The cable industry appears to be suffering through another parts shortage. The news comes amid global trade uncertainty caused by recent U.S. tariffs on products like steel.
In its newsletter to its operator constituents last week, the National Cable Telecommunications Cooperative (NCTC) warned them to expect price increases as a result of the ongoing shortage of multilayer ceramic chip capacitors (MLCCs), a key modem electronic component.
“NCTC is continuing to track the impact of this issue on our supply chain, and we will communicate price changes and lead time delays as we learn of them,” the email read. “Member operators should be aware that the order delays and price increases can be significant, so place your blanket orders as soon as you possibly can.”
According to trade journal EBN, multilayered ceramic chip capacitors (MLCCs), resistors, semiconductors, graphics cards are just a few of the items that are in short supply, and that are becoming more expensive.
For vendors like Arris, the parts shortage is similar to the demand crises experienced for DRAM earlier this year—with the rise of technologies like IoT, there are simply a lot more industries, like automotive, that are using electronic parts in their products.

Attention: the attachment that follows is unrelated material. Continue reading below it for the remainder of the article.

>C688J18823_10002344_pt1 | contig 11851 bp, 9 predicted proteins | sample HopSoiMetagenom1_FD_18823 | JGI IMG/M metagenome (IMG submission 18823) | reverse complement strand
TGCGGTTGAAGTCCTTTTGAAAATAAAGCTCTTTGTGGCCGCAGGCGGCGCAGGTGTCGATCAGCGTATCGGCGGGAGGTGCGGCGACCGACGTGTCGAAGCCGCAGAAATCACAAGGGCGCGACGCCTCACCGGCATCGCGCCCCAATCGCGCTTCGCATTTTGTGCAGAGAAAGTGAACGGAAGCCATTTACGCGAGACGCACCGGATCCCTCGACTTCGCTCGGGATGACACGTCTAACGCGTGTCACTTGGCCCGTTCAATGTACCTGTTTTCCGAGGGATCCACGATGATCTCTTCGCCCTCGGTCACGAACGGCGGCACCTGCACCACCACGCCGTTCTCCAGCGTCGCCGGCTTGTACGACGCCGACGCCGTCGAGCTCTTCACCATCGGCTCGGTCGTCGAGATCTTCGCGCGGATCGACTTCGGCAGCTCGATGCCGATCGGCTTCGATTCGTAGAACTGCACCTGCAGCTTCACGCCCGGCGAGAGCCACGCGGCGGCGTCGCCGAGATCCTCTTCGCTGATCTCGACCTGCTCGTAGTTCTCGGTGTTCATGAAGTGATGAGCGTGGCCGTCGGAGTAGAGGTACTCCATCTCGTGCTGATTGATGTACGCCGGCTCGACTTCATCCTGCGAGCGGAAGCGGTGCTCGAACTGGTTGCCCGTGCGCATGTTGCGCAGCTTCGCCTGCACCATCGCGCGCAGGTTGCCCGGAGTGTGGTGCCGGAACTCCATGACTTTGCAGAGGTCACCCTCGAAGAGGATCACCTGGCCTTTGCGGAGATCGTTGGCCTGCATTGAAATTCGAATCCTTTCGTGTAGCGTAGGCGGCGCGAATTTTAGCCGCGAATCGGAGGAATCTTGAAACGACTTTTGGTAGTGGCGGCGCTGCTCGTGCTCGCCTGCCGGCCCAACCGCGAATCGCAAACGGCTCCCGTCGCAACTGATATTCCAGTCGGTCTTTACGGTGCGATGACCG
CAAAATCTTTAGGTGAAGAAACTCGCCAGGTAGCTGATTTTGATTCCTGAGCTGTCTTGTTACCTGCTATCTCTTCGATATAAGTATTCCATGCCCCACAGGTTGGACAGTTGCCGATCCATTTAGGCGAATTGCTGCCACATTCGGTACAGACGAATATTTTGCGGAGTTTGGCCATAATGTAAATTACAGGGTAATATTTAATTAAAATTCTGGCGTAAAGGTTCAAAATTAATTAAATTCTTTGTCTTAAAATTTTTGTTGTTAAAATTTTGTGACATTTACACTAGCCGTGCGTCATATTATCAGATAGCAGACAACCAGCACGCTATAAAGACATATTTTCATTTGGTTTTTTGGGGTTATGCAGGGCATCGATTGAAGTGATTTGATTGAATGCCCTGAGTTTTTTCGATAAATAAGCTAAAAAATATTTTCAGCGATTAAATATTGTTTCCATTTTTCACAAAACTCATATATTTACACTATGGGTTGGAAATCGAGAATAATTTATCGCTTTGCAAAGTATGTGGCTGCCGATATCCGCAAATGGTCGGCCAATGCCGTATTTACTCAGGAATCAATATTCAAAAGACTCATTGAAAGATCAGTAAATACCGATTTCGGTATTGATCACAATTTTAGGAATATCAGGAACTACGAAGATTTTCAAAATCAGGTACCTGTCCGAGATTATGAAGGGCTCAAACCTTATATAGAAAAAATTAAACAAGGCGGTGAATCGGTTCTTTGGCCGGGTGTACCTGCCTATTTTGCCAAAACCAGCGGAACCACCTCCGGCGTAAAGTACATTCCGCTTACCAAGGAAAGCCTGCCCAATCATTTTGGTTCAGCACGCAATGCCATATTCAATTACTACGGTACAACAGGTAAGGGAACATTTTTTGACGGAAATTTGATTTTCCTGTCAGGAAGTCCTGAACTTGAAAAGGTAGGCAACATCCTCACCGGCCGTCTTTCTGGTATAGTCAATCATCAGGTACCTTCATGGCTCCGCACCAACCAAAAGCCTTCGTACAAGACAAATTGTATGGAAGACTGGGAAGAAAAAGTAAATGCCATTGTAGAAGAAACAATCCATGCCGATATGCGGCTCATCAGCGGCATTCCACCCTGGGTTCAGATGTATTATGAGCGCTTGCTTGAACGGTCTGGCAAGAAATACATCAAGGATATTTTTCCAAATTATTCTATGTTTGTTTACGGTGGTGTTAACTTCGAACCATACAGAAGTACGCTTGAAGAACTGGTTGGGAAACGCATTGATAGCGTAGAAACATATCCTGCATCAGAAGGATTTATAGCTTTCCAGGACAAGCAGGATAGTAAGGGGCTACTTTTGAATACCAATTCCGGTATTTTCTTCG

According to an April EBN report, lead times for MLCCs—a critical modem component—have reached 50 weeks. And the impact is being felt in related telecom industries like wireless, according to EBN.
The note from NCTC about MLCC shortages appears to already be affecting some U.S. cable operators. For example, an executive for a tier 3 operator in the Midwest, who spoke on the condition of anonymity, told FierceCable that his company has been rebuffed by vendors in its effort to buy DOCSIS 3.0 modems.
“Arris and Hitron told us we can't get 24 or 32 modems, with no estimated timeframe,” the executive told Fierce. “Only about 20,000 are available, possibly in August, for the whole country from various vendors.”
An Arris rep responded, "We’re unaware of any widespread shortage of 24/32-channel modems."
Pressed on the NCTC note about "leading vendors" being affected, the rep conceded, "A global tightness in component supply is affecting our industry and others. We’re working closely with our customers and suppliers to carefully manage these changes and to meet our customers’ specific forecasts."
Looming over the shortages is Donald Trump's burgeoning trade battle with China and other countries. The Trump White House has threatened to put $250 billion worth of tariffs on Chinese imports. Last week, it outlined the first $35 billion of those tariffs, placing them on things like batteries, capacitors and touchscreens.